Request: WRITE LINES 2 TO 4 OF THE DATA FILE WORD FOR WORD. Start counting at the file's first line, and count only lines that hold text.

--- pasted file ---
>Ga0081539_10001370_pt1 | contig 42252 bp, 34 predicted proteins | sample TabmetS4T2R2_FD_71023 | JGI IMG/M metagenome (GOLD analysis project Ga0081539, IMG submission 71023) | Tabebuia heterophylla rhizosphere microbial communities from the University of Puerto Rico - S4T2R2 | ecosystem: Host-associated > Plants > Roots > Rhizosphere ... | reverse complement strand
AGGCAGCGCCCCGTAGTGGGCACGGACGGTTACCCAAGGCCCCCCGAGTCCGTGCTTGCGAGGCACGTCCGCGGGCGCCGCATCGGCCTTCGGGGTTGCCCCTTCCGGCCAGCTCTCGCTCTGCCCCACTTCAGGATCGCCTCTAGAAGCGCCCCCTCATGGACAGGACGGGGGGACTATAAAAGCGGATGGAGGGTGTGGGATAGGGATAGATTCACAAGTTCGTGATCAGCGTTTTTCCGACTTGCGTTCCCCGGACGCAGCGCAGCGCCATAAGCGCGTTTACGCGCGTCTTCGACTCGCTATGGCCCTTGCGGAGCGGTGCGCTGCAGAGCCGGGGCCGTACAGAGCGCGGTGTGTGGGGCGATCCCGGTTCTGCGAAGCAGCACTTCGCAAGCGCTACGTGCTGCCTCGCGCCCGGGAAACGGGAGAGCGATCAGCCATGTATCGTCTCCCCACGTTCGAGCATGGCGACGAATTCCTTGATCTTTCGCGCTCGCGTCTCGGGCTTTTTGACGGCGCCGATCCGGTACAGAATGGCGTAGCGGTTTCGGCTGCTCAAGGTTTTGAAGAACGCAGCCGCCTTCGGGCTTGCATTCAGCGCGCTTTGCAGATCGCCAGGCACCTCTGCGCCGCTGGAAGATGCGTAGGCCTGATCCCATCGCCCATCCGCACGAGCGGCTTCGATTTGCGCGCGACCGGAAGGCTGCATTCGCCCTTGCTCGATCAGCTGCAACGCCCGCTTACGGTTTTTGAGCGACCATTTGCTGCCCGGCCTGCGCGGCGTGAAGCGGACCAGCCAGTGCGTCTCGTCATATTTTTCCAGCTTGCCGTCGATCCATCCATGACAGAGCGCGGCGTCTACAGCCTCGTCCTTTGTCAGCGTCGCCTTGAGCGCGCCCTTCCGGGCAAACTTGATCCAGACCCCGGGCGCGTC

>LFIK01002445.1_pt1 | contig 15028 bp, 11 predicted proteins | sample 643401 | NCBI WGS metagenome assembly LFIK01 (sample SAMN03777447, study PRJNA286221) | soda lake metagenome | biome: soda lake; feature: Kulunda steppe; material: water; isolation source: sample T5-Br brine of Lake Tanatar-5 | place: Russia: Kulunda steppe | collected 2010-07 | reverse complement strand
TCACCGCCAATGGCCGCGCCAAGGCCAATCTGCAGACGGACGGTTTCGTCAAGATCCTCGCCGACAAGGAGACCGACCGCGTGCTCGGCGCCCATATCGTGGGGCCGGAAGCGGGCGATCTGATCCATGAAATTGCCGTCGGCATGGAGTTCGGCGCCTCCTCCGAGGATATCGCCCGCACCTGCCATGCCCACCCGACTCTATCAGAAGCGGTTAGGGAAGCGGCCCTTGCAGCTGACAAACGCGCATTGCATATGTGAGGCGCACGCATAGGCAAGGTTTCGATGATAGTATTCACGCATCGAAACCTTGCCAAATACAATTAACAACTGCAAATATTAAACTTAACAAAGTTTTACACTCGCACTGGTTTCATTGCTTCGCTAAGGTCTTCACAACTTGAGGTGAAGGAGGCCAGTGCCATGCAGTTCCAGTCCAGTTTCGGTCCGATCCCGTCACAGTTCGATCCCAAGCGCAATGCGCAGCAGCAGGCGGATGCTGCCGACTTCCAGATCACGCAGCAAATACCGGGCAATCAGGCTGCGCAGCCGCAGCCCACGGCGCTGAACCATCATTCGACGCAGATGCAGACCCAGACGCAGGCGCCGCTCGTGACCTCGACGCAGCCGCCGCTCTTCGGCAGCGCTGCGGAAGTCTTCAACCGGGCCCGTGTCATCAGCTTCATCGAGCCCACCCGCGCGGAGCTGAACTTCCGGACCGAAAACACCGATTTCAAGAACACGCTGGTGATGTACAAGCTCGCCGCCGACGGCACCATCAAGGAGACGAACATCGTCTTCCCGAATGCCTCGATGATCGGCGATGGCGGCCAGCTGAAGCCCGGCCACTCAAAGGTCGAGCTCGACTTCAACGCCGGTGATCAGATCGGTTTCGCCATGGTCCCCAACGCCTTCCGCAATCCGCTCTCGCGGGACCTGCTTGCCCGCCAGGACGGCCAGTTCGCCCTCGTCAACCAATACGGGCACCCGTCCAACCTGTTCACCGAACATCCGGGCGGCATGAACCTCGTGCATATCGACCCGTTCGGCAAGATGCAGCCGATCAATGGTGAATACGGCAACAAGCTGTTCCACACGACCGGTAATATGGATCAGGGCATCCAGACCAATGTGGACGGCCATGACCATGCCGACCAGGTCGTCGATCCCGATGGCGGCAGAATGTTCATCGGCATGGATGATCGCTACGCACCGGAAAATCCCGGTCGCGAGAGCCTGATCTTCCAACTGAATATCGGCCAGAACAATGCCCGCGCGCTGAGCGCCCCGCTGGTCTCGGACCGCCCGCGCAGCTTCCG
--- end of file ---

AGGCAGCGCCCCGTAGTGGGCACGGACGGTTACCCAAGGCCCCCCGAGTCCGTGCTTGCGAGGCACGTCCGCGGGCGCCGCATCGGCCTTCGGGGTTGCCCCTTCCGGCCAGCTCTCGCTCTGCCCCACTTCAGGATCGCCTCTAGAAGCGCCCCCTCATGGACAGGACGGGGGGACTATAAAAGCGGATGGAGGGTGTGGGATAGGGATAGATTCACAAGTTCGTGATCAGCGTTTTTCCGACTTGCGTTCCCCGGACGCAGCGCAGCGCCATAAGCGCGTTTACGCGCGTCTTCGACTCGCTATGGCCCTTGCGGAGCGGTGCGCTGCAGAGCCGGGGCCGTACAGAGCGCGGTGTGTGGGGCGATCCCGGTTCTGCGAAGCAGCACTTCGCAAGCGCTACGTGCTGCCTCGCGCCCGGGAAACGGGAGAGCGATCAGCCATGTATCGTCTCCCCACGTTCGAGCATGGCGACGAATTCCTTGATCTTTCGCGCTCGCGTCTCGGGCTTTTTGACGGCGCCGATCCGGTACAGAATGGCGTAGCGGTTTCGGCTGCTCAAGGTTTTGAAGAACGCAGCCGCCTTCGGGCTTGCATTCAGCGCGCTTTGCAGATCGCCAGGCACCTCTGCGCCGCTGGAAGATGCGTAGGCCTGATCCCATCGCCCATCCGCACGAGCGGCTTCGATTTGCGCGCGACCGGAAGGCTGCATTCGCCCTTGCTCGATCAGCTGCAACGCCCGCTTACGGTTTTTGAGCGACCATTTGCTGCCCGGCCTGCGCGGCGTGAAGCGGACCAGCCAGTGCGTCTCGTCATATTTTTCCAGCTTGCCGTCGATCCATCCATGACAGAGCGCGGCGTCTACAGCCTCGTCCTTTGTCAGCGTCGCCTTGAGCGCGCCCTTCCGGGCAAACTTGATCCAGACCCCGGGCGCGTC

>LFIK01002445.1_pt1 | contig 15028 bp, 11 predicted proteins | sample 643401 | NCBI WGS metagenome assembly LFIK01 (sample SAMN03777447, study PRJNA286221) | soda lake metagenome | biome: soda lake; feature: Kulunda steppe; material: water; isolation source: sample T5-Br brine of Lake Tanatar-5 | place: Russia: Kulunda steppe | collected 2010-07 | reverse complement strand
TCACCGCCAATGGCCGCGCCAAGGCCAATCTGCAGACGGACGGTTTCGTCAAGATCCTCGCCGACAAGGAGACCGACCGCGTGCTCGGCGCCCATATCGTGGGGCCGGAAGCGGGCGATCTGATCCATGAAATTGCCGTCGGCATGGAGTTCGGCGCCTCCTCCGAGGATATCGCCCGCACCTGCCATGCCCACCCGACTCTATCAGAAGCGGTTAGGGAAGCGGCCCTTGCAGCTGACAAACGCGCATTGCATATGTGAGGCGCACGCATAGGCAAGGTTTCGATGATAGTATTCACGCATCGAAACCTTGCCAAATACAATTAACAACTGCAAATATTAAACTTAACAAAGTTTTACACTCGCACTGGTTTCATTGCTTCGCTAAGGTCTTCACAACTTGAGGTGAAGGAGGCCAGTGCCATGCAGTTCCAGTCCAGTTTCGGTCCGATCCCGTCACAGTTCGATCCCAAGCGCAATGCGCAGCAGCAGGCGGATGCTGCCGACTTCCAGATCACGCAGCAAATACCGGGCAATCAGGCTGCGCAGCCGCAGCCCACGGCGCTGAACCATCATTCGACGCAGATGCAGACCCAGACGCAGGCGCCGCTCGTGACCTCGACGCAGCCGCCGCTCTTCGGCAGCGCTGCGGAAGTCTTCAACCGGGCCCGTGTCATCAGCTTCATCGAGCCCACCCGCGCGGAGCTGAACTTCCGGACCGAAAACACCGATTTCAAGAACACGCTGGTGATGTACAAGCTCGCCGCCGACGGCACCATCAAGGAGACGAACATCGTCTTCCCGAATGCCTCGATGATCGGCGATGGCGGCCAGCTGAAGCCCGGCCACTCAAAGGTCGAGCTCGACTTCAACGCCGGTGATCAGATCGGTTTCGCCATGGTCCCCAACGCCTTCCGCAATCCGCTCTCGCGGGACCTGCTTGCCCGCCAGGACGGCCAGTTCGCCCTCGTCAACCAATACGGGCACCCGTCCAACCTGTTCACCGAACATCCGGGCGGCATGAACCTCGTGCATATCGACCCGTTCGGCAAGATGCAGCCGATCAATGGTGAATACGGCAACAAGCTGTTCCACACGACCGGTAATATGGATCAGGGCATCCAGACCAATGTGGACGGCCATGACCATGCCGACCAGGTCGTCGATCCCGATGGCGGCAGAATGTTCATCGGCATGGATGATCGCTACGCACCGGAAAATCCCGGTCGCGAGAGCCTGATCTTCCAACTGAATATCGGCCAGAACAATGCCCGCGCGCTGAGCGCCCCGCTGGTCTCGGACCGCCCGCGCAGCTTCCG